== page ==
I'll be honest. If my car mechanic thought Happy Gilmore and Billy Madison were some of our earliest Presidents I'd be ok with that so long as he could fixed my car adequately. Knowing the Preamble verbatim is NOT a necessity for professional and personal happiness. Would it be nice to have all 330 million of us knowing all of these mundane facts about our nation's history and workings of government? most definitely. But is it a necessity? Not really.
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Old 07-26-2012, 05:42 PM
 
2,603 posts, read 5,019,704 times
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Quote:
Originally Posted by greenvillebuckeye View Post
My dad (41 year veteran in American Education) always poses this question to me. "Does a kid in inner city Detroit really need to know what the federalist papers were?" Now he never said it to convince me one way or the other. He just always brought it up as a means to help me understand that some kids do and some don't.
But isn't that institutionalizing the class system through the educational system? We teach poor kids to work at McDonald's, lower middle class kids get trade school, middle class kids get accounting, and save all that government stuff for the wealthy?

I think a rigorous, well-rounded education is the way to go, with the option of more vocational training beginning at 14 years old. But I think we should be careful about typecasting kids because of where they come from.

We invested a lot of money in really good school systems in our big cities back in the day. Immigrant's kids in New York could get a quality education for free at one of the city schools, and many of them went on to become some of our best minds. [/quote]


Quote:
Originally Posted by greenvillebuckeye View Post
I'll be honest. If my car mechanic thought Happy Gilmore and Billy Madison were some of our earliest Presidents I'd be ok with that so long as he could fixed my car adequately. Knowing the Preamble verbatim is NOT a necessity for professional and personal happiness. Would it be nice to have all 330 million of us knowing all of these mundane facts about our nation's history and workings of government? most definitely. But is it a necessity? Not really.
Problem is, that guy gets to vote. If we focused only on what we need for jobs, we become easily controllable.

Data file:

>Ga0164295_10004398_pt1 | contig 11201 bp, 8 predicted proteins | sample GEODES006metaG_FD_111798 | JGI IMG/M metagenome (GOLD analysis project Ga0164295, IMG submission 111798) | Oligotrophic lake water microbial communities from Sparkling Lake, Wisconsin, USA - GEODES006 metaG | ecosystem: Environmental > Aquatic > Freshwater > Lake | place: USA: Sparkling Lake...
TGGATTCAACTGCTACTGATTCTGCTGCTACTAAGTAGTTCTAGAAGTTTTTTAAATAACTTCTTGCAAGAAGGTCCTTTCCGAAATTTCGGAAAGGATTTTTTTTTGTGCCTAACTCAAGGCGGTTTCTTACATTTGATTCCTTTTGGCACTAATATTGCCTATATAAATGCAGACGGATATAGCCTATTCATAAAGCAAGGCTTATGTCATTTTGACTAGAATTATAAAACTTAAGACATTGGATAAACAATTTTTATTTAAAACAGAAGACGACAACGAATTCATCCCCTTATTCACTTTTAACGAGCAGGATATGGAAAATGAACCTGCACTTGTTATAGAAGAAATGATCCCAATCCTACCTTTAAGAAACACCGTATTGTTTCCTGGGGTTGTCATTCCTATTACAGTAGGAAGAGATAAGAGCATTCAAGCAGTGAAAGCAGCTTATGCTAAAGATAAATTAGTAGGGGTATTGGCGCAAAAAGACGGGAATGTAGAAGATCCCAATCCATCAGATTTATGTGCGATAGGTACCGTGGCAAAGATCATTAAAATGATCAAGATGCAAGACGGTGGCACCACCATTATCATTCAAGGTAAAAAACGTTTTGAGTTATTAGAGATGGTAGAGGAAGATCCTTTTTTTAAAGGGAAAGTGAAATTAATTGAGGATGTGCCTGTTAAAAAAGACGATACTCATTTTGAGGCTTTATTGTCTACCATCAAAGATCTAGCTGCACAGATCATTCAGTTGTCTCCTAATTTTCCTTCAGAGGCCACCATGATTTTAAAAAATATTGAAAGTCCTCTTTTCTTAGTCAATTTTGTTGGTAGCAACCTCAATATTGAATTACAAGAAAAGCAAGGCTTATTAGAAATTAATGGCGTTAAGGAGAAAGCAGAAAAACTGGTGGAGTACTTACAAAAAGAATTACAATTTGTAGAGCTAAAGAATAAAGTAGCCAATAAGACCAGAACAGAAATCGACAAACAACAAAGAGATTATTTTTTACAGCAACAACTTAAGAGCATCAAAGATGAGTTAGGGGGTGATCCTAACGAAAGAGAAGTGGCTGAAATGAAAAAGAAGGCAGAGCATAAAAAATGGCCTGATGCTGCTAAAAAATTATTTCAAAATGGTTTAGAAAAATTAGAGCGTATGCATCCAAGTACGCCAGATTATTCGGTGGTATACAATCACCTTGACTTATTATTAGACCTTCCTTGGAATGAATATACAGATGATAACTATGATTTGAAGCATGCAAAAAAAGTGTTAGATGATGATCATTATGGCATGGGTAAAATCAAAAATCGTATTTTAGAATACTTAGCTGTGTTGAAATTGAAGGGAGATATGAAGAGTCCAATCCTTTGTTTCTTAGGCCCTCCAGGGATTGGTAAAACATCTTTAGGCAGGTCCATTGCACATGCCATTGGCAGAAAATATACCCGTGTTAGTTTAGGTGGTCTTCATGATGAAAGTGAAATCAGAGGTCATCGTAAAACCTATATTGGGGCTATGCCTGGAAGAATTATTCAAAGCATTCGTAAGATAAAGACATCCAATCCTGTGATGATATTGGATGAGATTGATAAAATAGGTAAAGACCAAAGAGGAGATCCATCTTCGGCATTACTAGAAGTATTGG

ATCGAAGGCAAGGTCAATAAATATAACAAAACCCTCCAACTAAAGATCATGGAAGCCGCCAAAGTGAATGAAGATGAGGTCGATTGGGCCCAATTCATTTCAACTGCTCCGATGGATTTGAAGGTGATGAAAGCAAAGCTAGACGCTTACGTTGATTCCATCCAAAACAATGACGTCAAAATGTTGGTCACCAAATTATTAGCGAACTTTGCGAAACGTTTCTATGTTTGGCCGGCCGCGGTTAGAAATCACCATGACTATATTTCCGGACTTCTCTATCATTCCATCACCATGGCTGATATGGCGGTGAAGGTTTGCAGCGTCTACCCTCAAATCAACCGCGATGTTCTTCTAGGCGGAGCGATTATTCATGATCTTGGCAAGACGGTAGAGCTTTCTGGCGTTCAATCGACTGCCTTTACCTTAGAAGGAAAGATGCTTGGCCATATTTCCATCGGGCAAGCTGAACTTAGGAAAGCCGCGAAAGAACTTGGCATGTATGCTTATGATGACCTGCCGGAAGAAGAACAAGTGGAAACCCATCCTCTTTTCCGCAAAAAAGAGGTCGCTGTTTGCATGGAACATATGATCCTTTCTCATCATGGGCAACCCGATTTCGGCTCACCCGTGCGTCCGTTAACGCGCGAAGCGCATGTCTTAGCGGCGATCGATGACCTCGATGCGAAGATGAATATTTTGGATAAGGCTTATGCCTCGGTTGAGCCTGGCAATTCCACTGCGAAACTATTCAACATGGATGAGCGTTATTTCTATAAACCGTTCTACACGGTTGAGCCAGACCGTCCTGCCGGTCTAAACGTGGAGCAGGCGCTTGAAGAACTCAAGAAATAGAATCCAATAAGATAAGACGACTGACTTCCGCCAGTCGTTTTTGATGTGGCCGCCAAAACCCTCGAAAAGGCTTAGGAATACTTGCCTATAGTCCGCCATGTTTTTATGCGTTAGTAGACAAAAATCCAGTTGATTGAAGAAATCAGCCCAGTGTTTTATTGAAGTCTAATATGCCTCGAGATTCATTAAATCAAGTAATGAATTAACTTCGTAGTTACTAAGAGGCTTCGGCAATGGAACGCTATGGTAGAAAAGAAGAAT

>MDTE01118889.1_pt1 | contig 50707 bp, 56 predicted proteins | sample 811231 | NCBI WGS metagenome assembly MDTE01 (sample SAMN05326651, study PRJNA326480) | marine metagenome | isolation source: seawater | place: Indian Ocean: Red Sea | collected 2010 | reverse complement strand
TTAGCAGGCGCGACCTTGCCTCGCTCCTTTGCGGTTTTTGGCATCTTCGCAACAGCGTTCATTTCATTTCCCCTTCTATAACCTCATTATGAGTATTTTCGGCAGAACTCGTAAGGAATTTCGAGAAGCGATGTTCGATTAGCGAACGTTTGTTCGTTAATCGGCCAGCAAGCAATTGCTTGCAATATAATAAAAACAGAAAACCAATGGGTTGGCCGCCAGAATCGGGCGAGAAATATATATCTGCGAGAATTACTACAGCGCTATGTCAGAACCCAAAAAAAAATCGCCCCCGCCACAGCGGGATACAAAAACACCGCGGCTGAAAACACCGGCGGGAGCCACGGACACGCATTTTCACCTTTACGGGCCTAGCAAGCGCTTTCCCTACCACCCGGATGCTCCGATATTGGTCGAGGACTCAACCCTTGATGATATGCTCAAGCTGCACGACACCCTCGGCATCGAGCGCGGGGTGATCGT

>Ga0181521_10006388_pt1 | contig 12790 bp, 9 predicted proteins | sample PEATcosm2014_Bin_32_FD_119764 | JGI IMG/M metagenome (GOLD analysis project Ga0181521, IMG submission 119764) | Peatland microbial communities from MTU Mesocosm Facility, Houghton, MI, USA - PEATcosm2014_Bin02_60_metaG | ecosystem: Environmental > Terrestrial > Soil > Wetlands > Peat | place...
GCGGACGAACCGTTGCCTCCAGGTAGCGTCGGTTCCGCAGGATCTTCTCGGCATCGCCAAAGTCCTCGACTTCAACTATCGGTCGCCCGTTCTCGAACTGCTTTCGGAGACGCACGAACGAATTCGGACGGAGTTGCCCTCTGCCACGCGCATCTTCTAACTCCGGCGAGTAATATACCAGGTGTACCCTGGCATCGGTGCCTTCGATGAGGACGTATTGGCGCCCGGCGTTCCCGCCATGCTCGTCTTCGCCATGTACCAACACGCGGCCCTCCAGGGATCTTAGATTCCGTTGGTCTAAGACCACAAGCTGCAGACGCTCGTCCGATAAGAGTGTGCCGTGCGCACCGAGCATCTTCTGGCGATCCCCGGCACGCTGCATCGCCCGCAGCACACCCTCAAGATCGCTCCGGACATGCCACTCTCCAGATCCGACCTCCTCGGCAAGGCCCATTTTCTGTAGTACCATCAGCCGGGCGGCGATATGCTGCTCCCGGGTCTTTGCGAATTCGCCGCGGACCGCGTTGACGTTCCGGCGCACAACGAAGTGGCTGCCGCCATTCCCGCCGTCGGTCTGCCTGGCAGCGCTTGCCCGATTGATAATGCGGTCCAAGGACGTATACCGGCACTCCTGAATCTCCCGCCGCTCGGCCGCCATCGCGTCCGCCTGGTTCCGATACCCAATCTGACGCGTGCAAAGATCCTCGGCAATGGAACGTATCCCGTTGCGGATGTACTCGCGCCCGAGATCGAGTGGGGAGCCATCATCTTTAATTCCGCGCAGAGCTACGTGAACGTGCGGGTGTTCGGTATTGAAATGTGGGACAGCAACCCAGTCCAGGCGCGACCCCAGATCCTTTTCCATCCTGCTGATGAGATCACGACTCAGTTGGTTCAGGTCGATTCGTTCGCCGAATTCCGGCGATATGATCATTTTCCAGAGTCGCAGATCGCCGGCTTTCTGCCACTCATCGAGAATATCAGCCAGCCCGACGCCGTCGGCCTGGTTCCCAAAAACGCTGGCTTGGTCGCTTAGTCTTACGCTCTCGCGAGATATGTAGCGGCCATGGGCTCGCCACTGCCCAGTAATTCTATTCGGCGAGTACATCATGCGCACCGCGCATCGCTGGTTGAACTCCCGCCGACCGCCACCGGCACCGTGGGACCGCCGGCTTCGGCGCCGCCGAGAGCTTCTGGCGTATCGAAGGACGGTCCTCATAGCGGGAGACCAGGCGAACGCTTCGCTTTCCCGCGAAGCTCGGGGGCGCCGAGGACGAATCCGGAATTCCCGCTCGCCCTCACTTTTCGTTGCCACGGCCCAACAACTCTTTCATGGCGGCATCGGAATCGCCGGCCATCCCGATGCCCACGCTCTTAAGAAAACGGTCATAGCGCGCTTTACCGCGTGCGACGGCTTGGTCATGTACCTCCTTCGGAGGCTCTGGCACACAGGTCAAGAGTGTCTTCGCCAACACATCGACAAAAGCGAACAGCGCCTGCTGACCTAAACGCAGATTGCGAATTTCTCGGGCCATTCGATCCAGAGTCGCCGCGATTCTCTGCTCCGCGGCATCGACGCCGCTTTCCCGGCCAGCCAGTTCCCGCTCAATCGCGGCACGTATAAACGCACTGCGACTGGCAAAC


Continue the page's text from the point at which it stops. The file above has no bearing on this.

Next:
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Old 07-26-2012, 08:28 PM
 
Location: Beautiful Niagara Falls ON.
10,016 posts, read 12,574,700 times
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I have never yet met one single American who could tell me all the states that are on the Great Lakes or to name all the states on the Mississippi river.
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Old 07-26-2012, 09:02 PM
 
Location: Middle America
37,409 posts, read 53,553,761 times
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Quote:
Originally Posted by Lily2204 View Post
Not many people retain this information because it's completely irrelevant to their daily lives and is not something they need to know for 99% of jobs. Why would you bother remembering these facts if you are never required to recall them? Use it or lose it, and most people don't need to use this information. History teachers, people who want to get on Jeopardy, people who want to annoy others with random knowledge. That's pretty much it.

Are people really annoyed by others' knowledge? How sad for them.
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Old 07-26-2012, 09:35 PM
 
2,603 posts, read 5,019,704 times
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Originally Posted by lucknow View Post
I have never yet met one single American who could tell me all the states that are on the Great Lakes or to name all the states on the Mississippi river.
Great Lakes - NY, Ohio, Pennsylvania, Michigan, Indiana, Illinois, Wisconsin, Minnesota

As far as the Mississippi River -- Wisconsin, Minnesota, Iowa, Illinois, Missouri, Kentucky, Tennessee, Arkansas, Louisiana and, of course, Mississippi
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Old 07-26-2012, 09:37 PM
 
Location: Middle America
37,409 posts, read 53,553,761 times
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I know my geography, too. However, the person who posted earlier will assume that all such knowledge has been googled.